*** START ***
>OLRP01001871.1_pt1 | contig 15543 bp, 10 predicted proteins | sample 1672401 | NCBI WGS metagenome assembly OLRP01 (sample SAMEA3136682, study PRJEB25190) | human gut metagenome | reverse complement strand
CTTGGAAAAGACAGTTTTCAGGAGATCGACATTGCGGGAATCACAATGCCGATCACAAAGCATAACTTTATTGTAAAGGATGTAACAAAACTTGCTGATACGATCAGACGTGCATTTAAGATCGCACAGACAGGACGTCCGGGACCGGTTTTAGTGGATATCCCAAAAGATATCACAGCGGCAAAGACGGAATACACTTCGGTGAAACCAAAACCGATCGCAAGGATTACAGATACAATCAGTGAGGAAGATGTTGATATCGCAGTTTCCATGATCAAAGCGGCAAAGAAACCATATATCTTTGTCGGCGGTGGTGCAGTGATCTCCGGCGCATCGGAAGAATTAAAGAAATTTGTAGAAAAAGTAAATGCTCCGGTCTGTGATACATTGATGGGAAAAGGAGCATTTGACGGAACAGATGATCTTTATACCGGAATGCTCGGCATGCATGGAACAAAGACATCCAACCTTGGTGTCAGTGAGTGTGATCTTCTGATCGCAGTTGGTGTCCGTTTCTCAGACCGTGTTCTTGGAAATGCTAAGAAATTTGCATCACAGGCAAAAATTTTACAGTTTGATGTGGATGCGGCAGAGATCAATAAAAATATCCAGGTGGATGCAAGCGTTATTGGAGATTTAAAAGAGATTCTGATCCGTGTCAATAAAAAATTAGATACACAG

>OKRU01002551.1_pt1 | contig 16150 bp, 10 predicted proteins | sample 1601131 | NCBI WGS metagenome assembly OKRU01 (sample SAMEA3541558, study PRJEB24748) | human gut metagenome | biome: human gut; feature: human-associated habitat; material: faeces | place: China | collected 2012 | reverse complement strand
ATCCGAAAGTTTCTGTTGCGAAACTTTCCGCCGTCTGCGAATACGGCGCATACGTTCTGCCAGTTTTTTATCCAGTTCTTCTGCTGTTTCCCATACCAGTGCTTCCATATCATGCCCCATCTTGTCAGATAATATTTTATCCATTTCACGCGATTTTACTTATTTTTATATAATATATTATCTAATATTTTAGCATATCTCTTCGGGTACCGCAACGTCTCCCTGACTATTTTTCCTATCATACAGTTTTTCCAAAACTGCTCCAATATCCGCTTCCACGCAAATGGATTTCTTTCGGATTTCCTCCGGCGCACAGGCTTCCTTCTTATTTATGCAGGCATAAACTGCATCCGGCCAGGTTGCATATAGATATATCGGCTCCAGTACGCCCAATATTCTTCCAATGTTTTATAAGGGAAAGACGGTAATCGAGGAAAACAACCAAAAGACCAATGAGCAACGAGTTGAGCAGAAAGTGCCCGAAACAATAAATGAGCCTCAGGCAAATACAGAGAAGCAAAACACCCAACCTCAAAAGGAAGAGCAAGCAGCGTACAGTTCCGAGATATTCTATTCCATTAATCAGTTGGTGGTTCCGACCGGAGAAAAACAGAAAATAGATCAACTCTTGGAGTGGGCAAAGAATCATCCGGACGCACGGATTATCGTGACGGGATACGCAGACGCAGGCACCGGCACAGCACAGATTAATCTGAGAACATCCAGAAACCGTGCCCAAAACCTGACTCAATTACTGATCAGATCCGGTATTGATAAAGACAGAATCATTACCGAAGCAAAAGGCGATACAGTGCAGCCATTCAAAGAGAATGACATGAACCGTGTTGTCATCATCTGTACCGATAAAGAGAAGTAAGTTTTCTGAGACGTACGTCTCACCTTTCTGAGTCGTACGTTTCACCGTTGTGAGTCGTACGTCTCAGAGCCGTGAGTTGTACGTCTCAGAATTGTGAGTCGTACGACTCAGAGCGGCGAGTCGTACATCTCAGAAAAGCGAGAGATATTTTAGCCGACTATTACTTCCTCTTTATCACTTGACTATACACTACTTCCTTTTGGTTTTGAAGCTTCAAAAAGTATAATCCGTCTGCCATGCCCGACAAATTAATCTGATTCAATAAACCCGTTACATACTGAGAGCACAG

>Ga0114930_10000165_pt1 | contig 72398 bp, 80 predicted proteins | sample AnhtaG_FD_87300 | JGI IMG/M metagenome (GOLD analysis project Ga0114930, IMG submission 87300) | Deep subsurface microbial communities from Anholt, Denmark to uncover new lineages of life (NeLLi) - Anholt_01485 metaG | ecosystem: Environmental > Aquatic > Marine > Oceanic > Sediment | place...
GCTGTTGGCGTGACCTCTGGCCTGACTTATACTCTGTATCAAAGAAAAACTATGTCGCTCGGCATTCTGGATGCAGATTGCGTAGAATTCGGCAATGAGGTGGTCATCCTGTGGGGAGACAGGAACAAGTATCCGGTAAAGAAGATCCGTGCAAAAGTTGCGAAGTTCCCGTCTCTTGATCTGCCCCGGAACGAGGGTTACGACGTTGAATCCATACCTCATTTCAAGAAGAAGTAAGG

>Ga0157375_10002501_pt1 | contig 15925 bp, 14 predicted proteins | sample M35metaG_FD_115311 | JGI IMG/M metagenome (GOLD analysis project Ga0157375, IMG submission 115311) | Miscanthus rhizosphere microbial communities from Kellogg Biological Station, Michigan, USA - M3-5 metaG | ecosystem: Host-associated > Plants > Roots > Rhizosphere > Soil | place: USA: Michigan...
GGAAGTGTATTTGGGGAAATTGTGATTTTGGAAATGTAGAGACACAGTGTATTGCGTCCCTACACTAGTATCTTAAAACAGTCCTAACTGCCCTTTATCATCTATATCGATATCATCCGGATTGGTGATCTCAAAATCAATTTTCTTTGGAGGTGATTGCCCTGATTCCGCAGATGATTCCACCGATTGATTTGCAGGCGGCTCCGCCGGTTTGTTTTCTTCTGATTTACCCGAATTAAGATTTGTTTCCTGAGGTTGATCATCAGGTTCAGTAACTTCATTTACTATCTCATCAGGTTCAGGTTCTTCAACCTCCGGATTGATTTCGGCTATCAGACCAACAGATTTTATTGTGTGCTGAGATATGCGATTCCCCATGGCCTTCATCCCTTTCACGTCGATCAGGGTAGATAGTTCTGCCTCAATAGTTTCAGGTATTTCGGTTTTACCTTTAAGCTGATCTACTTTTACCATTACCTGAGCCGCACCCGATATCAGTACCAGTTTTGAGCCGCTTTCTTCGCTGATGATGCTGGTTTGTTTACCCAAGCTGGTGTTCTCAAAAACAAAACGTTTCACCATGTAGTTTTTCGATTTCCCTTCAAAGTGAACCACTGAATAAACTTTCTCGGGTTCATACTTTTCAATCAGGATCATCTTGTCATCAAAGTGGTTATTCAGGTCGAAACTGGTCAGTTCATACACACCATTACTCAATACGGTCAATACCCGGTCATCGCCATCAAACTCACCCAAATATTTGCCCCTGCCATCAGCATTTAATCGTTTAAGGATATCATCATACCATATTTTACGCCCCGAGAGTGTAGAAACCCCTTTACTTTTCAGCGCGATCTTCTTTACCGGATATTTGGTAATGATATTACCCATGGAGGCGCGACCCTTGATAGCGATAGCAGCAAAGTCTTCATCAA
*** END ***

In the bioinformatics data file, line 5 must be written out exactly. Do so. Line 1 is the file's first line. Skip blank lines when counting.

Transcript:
>Ga0114930_10000165_pt1 | contig 72398 bp, 80 predicted proteins | sample AnhtaG_FD_87300 | JGI IMG/M metagenome (GOLD analysis project Ga0114930, IMG submission 87300) | Deep subsurface microbial communities from Anholt, Denmark to uncover new lineages of life (NeLLi) - Anholt_01485 metaG | ecosystem: Environmental > Aquatic > Marine > Oceanic > Sediment | place...